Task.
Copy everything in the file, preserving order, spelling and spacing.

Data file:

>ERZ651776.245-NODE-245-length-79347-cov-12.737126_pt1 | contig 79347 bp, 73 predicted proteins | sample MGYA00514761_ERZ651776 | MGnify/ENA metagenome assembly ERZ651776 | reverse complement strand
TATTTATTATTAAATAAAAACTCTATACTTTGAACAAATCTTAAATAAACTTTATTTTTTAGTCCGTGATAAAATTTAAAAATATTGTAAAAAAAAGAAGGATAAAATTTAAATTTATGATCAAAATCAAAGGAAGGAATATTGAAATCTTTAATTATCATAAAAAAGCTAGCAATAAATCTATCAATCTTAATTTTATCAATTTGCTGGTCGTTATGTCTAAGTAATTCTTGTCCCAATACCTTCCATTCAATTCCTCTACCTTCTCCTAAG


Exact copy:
>ERZ651776.245-NODE-245-length-79347-cov-12.737126_pt1 | contig 79347 bp, 73 predicted proteins | sample MGYA00514761_ERZ651776 | MGnify/ENA metagenome assembly ERZ651776 | reverse complement strand
TATTTATTATTAAATAAAAACTCTATACTTTGAACAAATCTTAAATAAACTTTATTTTTTAGTCCGTGATAAAATTTAAAAATATTGTAAAAAAAAGAAGGATAAAATTTAAATTTATGATCAAAATCAAAGGAAGGAATATTGAAATCTTTAATTATCATAAAAAAGCTAGCAATAAATCTATCAATCTTAATTTTATCAATTTGCTGGTCGTTATGTCTAAGTAATTCTTGTCCCAATACCTTCCATTCAATTCCTCTACCTTCTCCTAAG